“As you have no doubt observed, our region is currently immersed in the spectacle of an individual of exceedingly low character spreading scurrilous information about prominent members of our community for his own personal benefit. While this individual is to be condemned both for the life he has led and the manner in which he is now conducting himself, we would be naïve to ignore the information presented to us. In most of these situations, all we can do is sit back and observe how society treats some of the people involved who have been leading less-than-exemplary lives.

“There is one situation, though, in which good people of conscience like you and I are in a position to do more than sit back and let events take their natural course.

“As many of you undoubtedly know, one of the men who reportedly has been involved in this immoral behavior is a prominent elected official. I find his actions to be the ultimate betrayal of the public trust. Our elected leaders have a moral obligation to rise above such behavior and above such temptation. While we may disagree with them on some of the issues of the day, there can be no disagreement with the assertion that these men and women must be role models for our community. That this man is Catholic, and from what I am told a regular participant in Mass, makes his transgressions all the more serious. The church simply cannot abide by his behavior.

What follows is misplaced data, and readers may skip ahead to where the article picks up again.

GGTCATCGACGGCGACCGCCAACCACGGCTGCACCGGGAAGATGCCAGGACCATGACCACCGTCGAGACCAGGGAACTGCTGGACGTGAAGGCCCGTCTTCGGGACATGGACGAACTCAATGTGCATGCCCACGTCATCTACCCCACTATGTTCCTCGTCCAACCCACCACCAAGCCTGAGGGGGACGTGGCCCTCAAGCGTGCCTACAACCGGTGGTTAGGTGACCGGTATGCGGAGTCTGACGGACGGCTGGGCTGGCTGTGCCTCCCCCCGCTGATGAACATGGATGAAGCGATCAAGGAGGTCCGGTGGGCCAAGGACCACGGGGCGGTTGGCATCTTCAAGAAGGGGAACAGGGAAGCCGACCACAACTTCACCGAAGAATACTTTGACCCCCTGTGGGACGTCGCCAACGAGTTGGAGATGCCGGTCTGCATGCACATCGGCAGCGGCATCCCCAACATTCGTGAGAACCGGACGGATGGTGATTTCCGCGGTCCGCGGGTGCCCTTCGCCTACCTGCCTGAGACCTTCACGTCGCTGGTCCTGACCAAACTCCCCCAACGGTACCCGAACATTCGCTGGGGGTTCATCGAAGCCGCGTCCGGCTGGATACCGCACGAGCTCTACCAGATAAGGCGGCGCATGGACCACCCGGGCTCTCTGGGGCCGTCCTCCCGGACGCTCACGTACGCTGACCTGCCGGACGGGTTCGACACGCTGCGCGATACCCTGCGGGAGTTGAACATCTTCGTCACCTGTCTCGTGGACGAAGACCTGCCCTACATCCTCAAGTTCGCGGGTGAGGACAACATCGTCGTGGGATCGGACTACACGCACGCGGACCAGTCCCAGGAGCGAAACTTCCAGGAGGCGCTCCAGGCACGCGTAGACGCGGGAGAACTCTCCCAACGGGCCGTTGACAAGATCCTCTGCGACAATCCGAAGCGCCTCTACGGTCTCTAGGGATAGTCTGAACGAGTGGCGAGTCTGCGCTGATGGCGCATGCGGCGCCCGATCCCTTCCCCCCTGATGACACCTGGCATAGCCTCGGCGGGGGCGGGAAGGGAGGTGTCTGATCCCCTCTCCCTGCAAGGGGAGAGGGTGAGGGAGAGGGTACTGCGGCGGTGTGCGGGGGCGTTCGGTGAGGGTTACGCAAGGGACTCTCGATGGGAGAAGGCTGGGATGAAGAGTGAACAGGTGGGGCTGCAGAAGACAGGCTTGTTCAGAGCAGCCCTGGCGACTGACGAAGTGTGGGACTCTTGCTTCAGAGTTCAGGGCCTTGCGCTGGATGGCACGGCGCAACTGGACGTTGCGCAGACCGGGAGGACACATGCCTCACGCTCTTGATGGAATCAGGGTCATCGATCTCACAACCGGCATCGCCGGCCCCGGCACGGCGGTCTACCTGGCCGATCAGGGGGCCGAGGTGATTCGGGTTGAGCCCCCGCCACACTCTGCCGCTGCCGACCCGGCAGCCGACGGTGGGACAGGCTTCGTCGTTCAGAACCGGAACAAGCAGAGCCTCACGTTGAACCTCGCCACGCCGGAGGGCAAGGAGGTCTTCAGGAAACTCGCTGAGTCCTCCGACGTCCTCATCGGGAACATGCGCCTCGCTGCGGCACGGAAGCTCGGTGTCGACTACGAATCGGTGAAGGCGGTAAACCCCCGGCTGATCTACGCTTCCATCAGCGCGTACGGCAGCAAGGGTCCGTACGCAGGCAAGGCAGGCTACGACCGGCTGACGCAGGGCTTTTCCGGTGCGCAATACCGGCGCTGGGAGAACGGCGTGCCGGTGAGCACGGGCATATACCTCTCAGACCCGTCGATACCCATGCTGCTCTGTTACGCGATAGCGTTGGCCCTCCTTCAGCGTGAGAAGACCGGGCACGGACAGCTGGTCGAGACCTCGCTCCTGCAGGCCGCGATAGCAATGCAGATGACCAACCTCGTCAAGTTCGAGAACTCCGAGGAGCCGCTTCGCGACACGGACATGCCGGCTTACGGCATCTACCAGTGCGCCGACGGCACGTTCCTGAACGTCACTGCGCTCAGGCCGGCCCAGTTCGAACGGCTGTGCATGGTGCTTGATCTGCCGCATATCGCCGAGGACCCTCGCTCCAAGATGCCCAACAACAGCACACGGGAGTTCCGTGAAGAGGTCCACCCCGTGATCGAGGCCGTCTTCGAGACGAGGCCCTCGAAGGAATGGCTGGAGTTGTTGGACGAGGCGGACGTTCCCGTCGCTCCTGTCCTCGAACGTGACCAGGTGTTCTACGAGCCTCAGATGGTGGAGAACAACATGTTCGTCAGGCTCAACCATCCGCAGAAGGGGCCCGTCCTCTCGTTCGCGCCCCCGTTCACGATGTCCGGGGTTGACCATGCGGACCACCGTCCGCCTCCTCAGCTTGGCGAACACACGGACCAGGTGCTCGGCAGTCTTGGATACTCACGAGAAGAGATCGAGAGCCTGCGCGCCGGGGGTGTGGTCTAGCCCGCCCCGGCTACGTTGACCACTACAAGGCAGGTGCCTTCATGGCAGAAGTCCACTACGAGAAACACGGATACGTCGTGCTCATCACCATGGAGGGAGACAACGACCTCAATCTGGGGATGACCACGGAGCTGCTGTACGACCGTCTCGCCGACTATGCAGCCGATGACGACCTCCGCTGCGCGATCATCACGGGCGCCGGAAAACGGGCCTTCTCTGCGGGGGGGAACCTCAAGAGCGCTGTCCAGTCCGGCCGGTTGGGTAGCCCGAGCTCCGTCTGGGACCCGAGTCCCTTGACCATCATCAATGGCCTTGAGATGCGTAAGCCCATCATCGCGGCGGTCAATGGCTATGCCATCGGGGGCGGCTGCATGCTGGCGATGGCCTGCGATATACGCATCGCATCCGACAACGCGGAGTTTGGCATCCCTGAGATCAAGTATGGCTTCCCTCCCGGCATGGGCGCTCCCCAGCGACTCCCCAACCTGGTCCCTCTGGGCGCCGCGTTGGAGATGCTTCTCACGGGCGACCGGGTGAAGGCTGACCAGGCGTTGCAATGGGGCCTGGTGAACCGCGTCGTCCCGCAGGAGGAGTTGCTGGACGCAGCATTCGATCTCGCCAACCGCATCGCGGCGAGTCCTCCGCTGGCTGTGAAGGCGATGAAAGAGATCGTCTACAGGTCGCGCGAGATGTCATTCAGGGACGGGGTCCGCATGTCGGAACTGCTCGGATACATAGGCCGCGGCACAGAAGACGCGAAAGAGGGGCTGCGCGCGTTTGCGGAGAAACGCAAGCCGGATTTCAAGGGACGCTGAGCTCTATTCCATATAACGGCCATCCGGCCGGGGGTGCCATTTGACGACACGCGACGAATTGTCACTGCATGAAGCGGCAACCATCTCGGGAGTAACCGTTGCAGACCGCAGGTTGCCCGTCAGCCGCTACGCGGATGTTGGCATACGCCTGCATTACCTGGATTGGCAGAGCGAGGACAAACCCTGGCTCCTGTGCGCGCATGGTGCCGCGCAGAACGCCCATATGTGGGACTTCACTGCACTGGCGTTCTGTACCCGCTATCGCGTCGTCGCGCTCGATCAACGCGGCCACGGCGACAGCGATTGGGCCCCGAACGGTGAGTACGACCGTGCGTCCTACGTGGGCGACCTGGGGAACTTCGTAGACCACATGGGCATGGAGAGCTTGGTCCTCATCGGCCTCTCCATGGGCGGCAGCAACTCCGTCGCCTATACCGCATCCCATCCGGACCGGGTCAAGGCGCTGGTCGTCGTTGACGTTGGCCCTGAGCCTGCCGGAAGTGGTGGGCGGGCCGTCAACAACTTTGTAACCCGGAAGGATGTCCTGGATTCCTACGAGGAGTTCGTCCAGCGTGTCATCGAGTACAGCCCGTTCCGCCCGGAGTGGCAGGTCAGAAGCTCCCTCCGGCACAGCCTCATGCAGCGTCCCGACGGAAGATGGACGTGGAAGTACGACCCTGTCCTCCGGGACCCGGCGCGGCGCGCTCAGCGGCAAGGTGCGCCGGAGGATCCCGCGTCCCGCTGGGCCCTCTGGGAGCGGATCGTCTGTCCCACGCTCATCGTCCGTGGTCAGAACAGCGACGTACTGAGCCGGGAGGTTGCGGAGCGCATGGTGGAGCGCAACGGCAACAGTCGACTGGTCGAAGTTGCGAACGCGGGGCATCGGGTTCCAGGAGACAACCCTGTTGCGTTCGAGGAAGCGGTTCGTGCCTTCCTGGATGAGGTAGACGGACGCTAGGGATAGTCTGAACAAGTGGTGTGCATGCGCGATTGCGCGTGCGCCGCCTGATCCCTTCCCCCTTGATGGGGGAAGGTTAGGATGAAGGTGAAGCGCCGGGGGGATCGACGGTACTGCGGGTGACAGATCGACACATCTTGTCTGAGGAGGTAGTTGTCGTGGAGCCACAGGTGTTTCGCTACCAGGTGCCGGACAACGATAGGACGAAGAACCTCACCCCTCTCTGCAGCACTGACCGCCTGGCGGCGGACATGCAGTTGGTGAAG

“This man is now running for re-election to public office. It is inconceivable to me that we can even consider returning such an individual to a position of public trust when he has so flagrantly betrayed that trust. I do not know this man and I do not know his opponents or even if he has any opponents in this election. Regardless of these considerations, I urge all of the members of my flock to send a message to all public officeholders by denying him your vote. If he has opponents, vote for one of his opponents; if he has none, cast no ballot. This matter is of the utmost importance to the church, and I encourage you to consider my words carefully.”

A few miles from the studio from which the cardinal spoke, Mayor James Norbert turned off his radio and looked across his desk, where Jon Ravelsky sat looking at him. Ravelsky had called late in the afternoon to tell Norbert that he had heard, through his usual unnamed but unimpeachable sources – in this case, an employee of the same public relations firm that supplied the moderator for the cardinal’s program – that Brannigan was going to address the turmoil surrounding the prostitution scandal.

Ravelsky’s source, though, had not even hinted at the attack on Michael Ianucci, and Ravelsky had not imagined such an attack himself – not from a cardinal with no history of political activity in a diocese with no history of political involvement by its leaders.

“I’m astonished,” Ravelsky declared. “I never would have conceived of such a thing.”

“That makes two of us,” Norbert replied. “I’m not sure what’s endangered more by what we just heard: Michael’s chances of getting re-elected or my chances of getting our state aid fully restored. My budget is in deep, deep trouble.”

“As is Michael,” Ravelsky said.

(more next Sunday)